Want to know how to wake up earlier because it’s currently a struggle?
You’re not alone in this fight—by a long shot.
I used to struggle with this. And hundreds of thousands to millions of Americans also aim to but can’t wake up earlier for the life of them. So they settle for the snooze button and sleeping as late as they can before school or work.
This is a problem because it means you’re not getting all the benefits of waking up early. For example, early risers are often associated with being more:
- organized, because they’re not playing catch up on their day. They have built-in extra time to consider their goals for the day, week, and month.
- productive, because they know what they need to do today and can attack each item on their to-do list. This also creates positive momentum that carries into the afternoon and evening.
- healthy, if you capitalize on this extra morning time for a morning walk, run, or exercise routine. That will get your blood flowing to start the day and encourage you to eat healthier foods, which is a double win.
Plus, a Harvard research study found that adults who wake up earlier tend to experience more positive feelings throughout the day than those who don’t. And this study found these people felt subjectively healthier than the night owls who wake up later.
I could write a whole article about the correlation between mega-successful people and waking up early.
So by now, whether you’re naturally an early bird or a night owl, I hope you’re convinced about the benefits of waking up earlier.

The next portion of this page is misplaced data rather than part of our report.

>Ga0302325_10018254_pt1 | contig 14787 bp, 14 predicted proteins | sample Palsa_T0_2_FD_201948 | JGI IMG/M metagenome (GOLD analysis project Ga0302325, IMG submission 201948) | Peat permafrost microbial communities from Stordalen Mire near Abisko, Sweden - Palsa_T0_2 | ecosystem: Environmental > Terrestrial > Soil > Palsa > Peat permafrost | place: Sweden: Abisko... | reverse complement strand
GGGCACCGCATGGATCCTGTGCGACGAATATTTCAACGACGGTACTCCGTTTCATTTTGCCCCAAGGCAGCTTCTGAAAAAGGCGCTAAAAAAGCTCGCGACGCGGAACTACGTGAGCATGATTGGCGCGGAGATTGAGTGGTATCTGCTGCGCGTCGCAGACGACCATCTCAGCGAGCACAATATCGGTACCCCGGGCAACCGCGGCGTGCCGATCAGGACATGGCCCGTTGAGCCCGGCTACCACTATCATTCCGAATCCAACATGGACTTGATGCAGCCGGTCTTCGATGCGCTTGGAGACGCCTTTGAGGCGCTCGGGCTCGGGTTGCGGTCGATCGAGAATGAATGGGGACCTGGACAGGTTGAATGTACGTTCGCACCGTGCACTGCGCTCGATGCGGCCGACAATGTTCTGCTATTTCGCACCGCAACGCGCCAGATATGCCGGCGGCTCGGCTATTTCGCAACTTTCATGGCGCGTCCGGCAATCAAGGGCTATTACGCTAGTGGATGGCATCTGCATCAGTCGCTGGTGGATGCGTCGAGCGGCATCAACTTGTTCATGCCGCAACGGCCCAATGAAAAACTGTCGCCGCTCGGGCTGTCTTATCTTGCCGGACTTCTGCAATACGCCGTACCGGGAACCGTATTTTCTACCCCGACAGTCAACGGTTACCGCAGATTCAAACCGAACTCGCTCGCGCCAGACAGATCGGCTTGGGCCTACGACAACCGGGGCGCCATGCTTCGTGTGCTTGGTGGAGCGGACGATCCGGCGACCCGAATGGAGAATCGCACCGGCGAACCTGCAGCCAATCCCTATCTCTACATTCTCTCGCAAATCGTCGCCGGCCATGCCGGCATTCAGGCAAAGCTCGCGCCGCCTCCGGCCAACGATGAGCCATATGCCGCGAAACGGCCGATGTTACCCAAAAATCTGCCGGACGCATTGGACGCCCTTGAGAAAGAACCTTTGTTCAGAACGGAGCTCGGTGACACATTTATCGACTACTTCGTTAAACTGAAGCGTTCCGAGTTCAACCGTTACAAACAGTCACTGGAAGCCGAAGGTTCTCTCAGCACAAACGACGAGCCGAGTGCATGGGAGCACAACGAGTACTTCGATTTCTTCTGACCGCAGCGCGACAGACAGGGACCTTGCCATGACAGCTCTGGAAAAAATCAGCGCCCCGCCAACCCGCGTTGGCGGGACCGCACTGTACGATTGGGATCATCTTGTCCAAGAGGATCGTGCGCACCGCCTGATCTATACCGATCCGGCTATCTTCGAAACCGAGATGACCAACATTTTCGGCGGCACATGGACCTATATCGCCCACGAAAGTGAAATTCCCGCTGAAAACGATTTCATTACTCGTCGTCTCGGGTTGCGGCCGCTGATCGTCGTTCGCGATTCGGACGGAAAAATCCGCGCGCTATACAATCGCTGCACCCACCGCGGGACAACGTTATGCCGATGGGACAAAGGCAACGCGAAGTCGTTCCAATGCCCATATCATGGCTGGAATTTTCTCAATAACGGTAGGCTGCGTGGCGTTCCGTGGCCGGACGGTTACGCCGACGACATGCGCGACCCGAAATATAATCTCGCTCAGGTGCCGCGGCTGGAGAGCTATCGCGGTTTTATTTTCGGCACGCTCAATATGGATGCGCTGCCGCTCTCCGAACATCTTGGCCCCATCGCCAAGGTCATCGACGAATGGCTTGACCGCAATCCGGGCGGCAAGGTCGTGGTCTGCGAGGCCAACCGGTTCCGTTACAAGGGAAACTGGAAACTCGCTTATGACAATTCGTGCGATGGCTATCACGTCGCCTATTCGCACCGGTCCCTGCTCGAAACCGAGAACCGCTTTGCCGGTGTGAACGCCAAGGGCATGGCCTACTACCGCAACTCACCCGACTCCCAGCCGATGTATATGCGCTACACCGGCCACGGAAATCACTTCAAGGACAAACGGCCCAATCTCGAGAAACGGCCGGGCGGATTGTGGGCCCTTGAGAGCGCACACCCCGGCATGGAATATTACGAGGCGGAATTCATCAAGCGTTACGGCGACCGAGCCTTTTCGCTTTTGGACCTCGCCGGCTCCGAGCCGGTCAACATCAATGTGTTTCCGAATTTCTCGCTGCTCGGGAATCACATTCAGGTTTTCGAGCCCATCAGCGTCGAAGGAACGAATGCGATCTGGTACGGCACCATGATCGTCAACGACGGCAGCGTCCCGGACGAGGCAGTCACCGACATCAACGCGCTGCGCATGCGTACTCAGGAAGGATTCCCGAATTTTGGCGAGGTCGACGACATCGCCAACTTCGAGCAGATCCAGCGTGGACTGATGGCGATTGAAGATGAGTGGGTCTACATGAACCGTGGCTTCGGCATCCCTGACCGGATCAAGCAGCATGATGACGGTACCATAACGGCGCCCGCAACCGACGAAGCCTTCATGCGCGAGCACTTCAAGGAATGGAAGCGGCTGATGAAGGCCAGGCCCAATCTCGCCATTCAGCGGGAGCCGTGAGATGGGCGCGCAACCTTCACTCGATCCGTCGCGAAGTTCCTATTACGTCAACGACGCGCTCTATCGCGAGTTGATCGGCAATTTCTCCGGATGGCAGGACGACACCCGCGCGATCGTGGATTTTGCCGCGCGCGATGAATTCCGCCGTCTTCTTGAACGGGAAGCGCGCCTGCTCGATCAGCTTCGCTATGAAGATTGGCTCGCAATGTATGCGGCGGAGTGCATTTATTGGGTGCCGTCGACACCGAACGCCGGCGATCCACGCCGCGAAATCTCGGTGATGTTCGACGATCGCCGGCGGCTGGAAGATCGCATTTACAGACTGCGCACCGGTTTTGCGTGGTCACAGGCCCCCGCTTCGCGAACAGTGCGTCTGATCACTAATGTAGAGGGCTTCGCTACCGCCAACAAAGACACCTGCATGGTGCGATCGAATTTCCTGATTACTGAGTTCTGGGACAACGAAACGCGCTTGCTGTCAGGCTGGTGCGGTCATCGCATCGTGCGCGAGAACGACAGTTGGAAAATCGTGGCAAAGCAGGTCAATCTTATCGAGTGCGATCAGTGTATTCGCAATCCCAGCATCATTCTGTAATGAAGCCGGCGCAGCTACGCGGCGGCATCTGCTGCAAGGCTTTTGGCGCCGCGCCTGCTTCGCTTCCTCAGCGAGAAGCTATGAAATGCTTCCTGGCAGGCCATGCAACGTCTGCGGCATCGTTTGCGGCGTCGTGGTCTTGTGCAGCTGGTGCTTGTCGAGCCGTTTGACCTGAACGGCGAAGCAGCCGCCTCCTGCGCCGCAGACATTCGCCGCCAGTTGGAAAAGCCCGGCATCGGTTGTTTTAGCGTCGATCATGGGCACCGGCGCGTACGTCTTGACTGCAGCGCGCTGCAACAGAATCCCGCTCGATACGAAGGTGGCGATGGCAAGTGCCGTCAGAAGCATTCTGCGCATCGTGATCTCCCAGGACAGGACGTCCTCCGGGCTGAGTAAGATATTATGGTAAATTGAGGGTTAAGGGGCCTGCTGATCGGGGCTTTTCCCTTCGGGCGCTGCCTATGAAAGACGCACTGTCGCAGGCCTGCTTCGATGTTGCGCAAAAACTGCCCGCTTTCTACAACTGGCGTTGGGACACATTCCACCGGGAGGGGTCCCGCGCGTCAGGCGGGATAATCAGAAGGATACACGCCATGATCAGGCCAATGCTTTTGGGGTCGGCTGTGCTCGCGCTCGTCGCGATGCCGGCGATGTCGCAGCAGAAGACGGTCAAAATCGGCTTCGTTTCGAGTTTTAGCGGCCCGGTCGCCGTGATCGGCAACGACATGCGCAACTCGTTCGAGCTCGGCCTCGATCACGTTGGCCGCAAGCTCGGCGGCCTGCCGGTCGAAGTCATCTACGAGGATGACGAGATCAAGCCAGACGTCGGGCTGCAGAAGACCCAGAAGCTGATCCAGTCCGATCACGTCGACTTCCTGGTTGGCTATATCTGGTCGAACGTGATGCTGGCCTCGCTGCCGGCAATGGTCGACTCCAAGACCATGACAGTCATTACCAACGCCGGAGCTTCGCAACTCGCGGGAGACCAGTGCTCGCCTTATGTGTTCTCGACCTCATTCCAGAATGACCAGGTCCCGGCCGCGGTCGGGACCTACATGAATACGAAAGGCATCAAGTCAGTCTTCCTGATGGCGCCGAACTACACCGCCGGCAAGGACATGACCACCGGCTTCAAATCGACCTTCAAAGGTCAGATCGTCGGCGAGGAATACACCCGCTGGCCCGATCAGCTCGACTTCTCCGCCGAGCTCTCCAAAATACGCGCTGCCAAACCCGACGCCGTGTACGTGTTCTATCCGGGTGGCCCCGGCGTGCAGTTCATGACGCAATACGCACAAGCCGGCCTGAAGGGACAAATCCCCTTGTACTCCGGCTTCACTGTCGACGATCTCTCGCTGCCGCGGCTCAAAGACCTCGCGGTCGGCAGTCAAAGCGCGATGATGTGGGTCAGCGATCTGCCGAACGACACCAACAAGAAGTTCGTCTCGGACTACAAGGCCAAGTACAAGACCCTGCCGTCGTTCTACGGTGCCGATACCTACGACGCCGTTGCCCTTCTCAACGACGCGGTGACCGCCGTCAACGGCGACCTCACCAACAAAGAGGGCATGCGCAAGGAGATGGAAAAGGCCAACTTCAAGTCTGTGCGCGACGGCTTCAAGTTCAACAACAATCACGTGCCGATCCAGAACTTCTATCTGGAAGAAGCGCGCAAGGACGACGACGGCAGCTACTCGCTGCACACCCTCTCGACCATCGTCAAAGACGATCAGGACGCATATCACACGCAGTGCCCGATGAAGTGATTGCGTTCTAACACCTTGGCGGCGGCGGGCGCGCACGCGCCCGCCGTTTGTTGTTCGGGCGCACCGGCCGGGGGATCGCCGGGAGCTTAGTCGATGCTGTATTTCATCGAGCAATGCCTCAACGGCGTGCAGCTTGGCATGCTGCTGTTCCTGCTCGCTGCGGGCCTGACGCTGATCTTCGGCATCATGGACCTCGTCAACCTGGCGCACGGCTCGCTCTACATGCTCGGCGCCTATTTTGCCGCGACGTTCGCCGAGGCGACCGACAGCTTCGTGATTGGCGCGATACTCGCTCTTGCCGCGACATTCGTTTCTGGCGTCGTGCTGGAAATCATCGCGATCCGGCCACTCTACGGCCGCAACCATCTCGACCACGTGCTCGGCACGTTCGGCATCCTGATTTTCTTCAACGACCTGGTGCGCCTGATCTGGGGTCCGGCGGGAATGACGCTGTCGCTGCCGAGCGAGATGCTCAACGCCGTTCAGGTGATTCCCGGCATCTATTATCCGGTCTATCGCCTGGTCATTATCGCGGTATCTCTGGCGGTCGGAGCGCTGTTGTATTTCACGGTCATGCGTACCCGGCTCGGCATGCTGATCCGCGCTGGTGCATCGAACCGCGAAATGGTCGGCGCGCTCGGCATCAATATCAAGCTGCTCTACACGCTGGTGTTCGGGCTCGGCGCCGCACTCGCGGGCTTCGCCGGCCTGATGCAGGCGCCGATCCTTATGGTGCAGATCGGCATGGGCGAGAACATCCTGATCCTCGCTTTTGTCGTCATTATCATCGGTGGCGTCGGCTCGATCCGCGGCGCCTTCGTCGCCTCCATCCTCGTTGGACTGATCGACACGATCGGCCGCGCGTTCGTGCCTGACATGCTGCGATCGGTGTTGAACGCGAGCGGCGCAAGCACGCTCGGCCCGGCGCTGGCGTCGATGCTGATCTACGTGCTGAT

And I want to point out that there’s a difference between waking up earlier feeling rested and recharged to tackle your day. Or feeling pooped out, with zero motivation, wondering when you can take a nap next.
It defeats the purpose of waking up early if can’t properly function in the morning and rest of the day.
That’s why this post is about how to wake up earlier without feeling like you’re on your deathbed. That’s important to starting the day as productive as possible.
Successful People’s Thoughts On Waking Up Early
I figured I can’t just make the claim that successful people are often early risers without backing it up with some quotes.
So here are a few legends with their thoughts on the matter.
One of the greatest inventors of all time had this to say,
Early to bed and early to rise makes a man healthy, wealthy, and wise. — Benjamin Franklin
This English thought leader had great insight,
Lose an hour in the morning, and you will be all day hunting for it. — Richard Whately
A Founding Father and the third President of the United States believed in early mornings,
The sun has not caught me in bed in fifty years. — Thomas Jefferson
An American industrialist and the richest citizen in the world in 1966 said,
Formula for success: rise early, work hard, strike oil. — J. Paul Getty
The author of the series A Series Of Unfortunate Events contributed this,
Morning is an important time of day, because how you spend your morning can often tell you what kind of day you are going to have. — Lemony Snicket
This final thought comes from a notable French poet and philosopher,
The best way to make your dreams to come true is to wake up. — Paul Valery
There are thousands of other examples, but starting the day early helped these people get an edge in their career and not look back.
How To Wake Up Earlier
I could write a post with 37 or more tips to wake up early, which works for some blog posts, but I felt it did not for this one.
In this case, it’s best to keep it simple and stick to the basics to overcome your fight against the early morning.
Follow these three keys to waking up earlier and you just might—I bet you will—start to enjoy it.
1) Make Your Bed A No Device Zone
The biggest problem I notice among my friends and family is they use their phone, tablet, or laptop up to the second they want to fall asleep. Then they get upset that they can’t go to bed right away, when really they set themselves up to fail.
Sometimes this issue is so bad that while binging on social media or their favorite show, they’ll start to daze off and drop the phone on their face or laptop on the ground.